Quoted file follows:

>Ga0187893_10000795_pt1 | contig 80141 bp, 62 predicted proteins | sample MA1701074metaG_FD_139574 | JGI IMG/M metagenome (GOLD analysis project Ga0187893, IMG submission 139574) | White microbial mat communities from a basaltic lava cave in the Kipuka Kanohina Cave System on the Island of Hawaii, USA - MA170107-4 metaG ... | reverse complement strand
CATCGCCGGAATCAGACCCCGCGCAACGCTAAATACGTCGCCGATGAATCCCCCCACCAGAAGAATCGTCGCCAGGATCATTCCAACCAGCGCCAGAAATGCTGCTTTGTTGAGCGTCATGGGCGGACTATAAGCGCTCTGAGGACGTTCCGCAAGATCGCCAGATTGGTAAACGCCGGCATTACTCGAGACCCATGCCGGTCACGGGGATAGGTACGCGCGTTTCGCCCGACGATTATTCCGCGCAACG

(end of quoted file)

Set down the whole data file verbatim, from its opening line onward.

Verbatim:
>Ga0187893_10000795_pt1 | contig 80141 bp, 62 predicted proteins | sample MA1701074metaG_FD_139574 | JGI IMG/M metagenome (GOLD analysis project Ga0187893, IMG submission 139574) | White microbial mat communities from a basaltic lava cave in the Kipuka Kanohina Cave System on the Island of Hawaii, USA - MA170107-4 metaG ... | reverse complement strand
CATCGCCGGAATCAGACCCCGCGCAACGCTAAATACGTCGCCGATGAATCCCCCCACCAGAAGAATCGTCGCCAGGATCATTCCAACCAGCGCCAGAAATGCTGCTTTGTTGAGCGTCATGGGCGGACTATAAGCGCTCTGAGGACGTTCCGCAAGATCGCCAGATTGGTAAACGCCGGCATTACTCGAGACCCATGCCGGTCACGGGGATAGGTACGCGCGTTTCGCCCGACGATTATTCCGCGCAACG